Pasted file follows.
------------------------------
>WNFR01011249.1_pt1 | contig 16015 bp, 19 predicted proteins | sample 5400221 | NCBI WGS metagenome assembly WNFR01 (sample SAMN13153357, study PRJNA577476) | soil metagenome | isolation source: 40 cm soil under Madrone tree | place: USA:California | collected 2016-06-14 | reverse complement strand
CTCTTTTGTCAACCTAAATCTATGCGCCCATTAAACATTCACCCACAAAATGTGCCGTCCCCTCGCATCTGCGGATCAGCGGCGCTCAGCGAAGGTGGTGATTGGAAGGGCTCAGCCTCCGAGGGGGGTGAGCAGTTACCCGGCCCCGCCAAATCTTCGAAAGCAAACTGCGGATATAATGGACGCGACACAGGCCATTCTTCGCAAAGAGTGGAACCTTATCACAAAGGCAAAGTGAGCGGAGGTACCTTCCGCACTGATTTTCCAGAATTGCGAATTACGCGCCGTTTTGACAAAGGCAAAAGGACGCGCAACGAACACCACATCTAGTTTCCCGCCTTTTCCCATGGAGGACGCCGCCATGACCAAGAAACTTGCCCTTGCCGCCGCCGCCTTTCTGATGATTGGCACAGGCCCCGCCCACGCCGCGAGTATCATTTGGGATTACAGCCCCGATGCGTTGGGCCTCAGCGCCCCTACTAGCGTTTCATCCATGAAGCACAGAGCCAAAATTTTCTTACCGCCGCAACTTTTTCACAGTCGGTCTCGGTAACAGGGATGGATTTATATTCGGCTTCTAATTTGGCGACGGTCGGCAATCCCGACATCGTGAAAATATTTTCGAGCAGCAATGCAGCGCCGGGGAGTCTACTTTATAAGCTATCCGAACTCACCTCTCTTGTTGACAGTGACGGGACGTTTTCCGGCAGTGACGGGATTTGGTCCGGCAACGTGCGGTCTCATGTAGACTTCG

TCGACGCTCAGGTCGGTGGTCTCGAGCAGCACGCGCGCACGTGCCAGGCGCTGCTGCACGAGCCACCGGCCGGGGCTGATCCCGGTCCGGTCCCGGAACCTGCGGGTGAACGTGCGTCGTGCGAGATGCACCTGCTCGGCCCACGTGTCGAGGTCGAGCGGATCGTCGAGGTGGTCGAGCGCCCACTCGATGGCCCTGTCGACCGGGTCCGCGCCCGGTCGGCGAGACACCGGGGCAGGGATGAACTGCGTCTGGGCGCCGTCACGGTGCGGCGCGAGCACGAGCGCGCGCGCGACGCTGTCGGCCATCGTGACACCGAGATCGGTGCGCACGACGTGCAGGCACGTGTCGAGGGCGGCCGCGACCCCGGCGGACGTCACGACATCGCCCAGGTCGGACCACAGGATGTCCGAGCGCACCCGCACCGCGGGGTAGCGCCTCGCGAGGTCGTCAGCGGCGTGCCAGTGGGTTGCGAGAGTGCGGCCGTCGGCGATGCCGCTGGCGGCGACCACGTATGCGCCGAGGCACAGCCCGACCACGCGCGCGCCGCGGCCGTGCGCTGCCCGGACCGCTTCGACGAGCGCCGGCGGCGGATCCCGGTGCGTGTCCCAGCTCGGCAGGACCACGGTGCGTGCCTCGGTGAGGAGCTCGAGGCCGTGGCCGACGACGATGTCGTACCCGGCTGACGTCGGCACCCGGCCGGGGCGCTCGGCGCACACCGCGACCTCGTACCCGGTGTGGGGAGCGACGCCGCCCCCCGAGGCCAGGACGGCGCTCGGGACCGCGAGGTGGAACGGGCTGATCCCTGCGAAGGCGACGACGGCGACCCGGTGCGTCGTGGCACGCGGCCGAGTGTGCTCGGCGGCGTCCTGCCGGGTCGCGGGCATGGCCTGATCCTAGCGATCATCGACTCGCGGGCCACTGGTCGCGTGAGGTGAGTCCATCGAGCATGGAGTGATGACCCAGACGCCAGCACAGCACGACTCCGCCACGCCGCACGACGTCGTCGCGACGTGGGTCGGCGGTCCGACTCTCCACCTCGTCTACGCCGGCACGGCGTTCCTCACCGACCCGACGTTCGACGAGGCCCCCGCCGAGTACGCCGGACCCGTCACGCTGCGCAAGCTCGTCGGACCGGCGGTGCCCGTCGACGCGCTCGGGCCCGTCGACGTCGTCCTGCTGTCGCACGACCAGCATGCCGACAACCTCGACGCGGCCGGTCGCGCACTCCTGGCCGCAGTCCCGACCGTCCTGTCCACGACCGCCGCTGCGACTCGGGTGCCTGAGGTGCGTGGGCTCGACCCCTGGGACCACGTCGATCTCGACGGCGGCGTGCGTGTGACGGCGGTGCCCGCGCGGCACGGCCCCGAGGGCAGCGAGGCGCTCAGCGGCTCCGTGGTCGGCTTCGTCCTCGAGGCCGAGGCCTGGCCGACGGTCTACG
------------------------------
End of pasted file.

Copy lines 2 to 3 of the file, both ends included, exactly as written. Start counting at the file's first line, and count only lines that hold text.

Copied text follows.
CTCTTTTGTCAACCTAAATCTATGCGCCCATTAAACATTCACCCACAAAATGTGCCGTCCCCTCGCATCTGCGGATCAGCGGCGCTCAGCGAAGGTGGTGATTGGAAGGGCTCAGCCTCCGAGGGGGGTGAGCAGTTACCCGGCCCCGCCAAATCTTCGAAAGCAAACTGCGGATATAATGGACGCGACACAGGCCATTCTTCGCAAAGAGTGGAACCTTATCACAAAGGCAAAGTGAGCGGAGGTACCTTCCGCACTGATTTTCCAGAATTGCGAATTACGCGCCGTTTTGACAAAGGCAAAAGGACGCGCAACGAACACCACATCTAGTTTCCCGCCTTTTCCCATGGAGGACGCCGCCATGACCAAGAAACTTGCCCTTGCCGCCGCCGCCTTTCTGATGATTGGCACAGGCCCCGCCCACGCCGCGAGTATCATTTGGGATTACAGCCCCGATGCGTTGGGCCTCAGCGCCCCTACTAGCGTTTCATCCATGAAGCACAGAGCCAAAATTTTCTTACCGCCGCAACTTTTTCACAGTCGGTCTCGGTAACAGGGATGGATTTATATTCGGCTTCTAATTTGGCGACGGTCGGCAATCCCGACATCGTGAAAATATTTTCGAGCAGCAATGCAGCGCCGGGGAGTCTACTTTATAAGCTATCCGAACTCACCTCTCTTGTTGACAGTGACGGGACGTTTTCCGGCAGTGACGGGATTTGGTCCGGCAACGTGCGGTCTCATGTAGACTTCG

TCGACGCTCAGGTCGGTGGTCTCGAGCAGCACGCGCGCACGTGCCAGGCGCTGCTGCACGAGCCACCGGCCGGGGCTGATCCCGGTCCGGTCCCGGAACCTGCGGGTGAACGTGCGTCGTGCGAGATGCACCTGCTCGGCCCACGTGTCGAGGTCGAGCGGATCGTCGAGGTGGTCGAGCGCCCACTCGATGGCCCTGTCGACCGGGTCCGCGCCCGGTCGGCGAGACACCGGGGCAGGGATGAACTGCGTCTGGGCGCCGTCACGGTGCGGCGCGAGCACGAGCGCGCGCGCGACGCTGTCGGCCATCGTGACACCGAGATCGGTGCGCACGACGTGCAGGCACGTGTCGAGGGCGGCCGCGACCCCGGCGGACGTCACGACATCGCCCAGGTCGGACCACAGGATGTCCGAGCGCACCCGCACCGCGGGGTAGCGCCTCGCGAGGTCGTCAGCGGCGTGCCAGTGGGTTGCGAGAGTGCGGCCGTCGGCGATGCCGCTGGCGGCGACCACGTATGCGCCGAGGCACAGCCCGACCACGCGCGCGCCGCGGCCGTGCGCTGCCCGGACCGCTTCGACGAGCGCCGGCGGCGGATCCCGGTGCGTGTCCCAGCTCGGCAGGACCACGGTGCGTGCCTCGGTGAGGAGCTCGAGGCCGTGGCCGACGACGATGTCGTACCCGGCTGACGTCGGCACCCGGCCGGGGCGCTCGGCGCACACCGCGACCTCGTACCCGGTGTGGGGAGCGACGCCGCCCCCCGAGGCCAGGACGGCGCTCGGGACCGCGAGGTGGAACGGGCTGATCCCTGCGAAGGCGACGACGGCGACCCGGTGCGTCGTGGCACGCGGCCGAGTGTGCTCGGCGGCGTCCTGCCGGGTCGCGGGCATGGCCTGATCCTAGCGATCATCGACTCGCGGGCCACTGGTCGCGTGAGGTGAGTCCATCGAGCATGGAGTGATGACCCAGACGCCAGCACAGCACGACTCCGCCACGCCGCACGACGTCGTCGCGACGTGGGTCGGCGGTCCGACTCTCCACCTCGTCTACGCCGGCACGGCGTTCCTCACCGACCCGACGTTCGACGAGGCCCCCGCCGAGTACGCCGGACCCGTCACGCTGCGCAAGCTCGTCGGACCGGCGGTGCCCGTCGACGCGCTCGGGCCCGTCGACGTCGTCCTGCTGTCGCACGACCAGCATGCCGACAACCTCGACGCGGCCGGTCGCGCACTCCTGGCCGCAGTCCCGACCGTCCTGTCCACGACCGCCGCTGCGACTCGGGTGCCTGAGGTGCGTGGGCTCGACCCCTGGGACCACGTCGATCTCGACGGCGGCGTGCGTGTGACGGCGGTGCCCGCGCGGCACGGCCCCGAGGGCAGCGAGGCGCTCAGCGGCTCCGTGGTCGGCTTCGTCCTCGAGGCCGAGGCCTGGCCGACGGTCTACG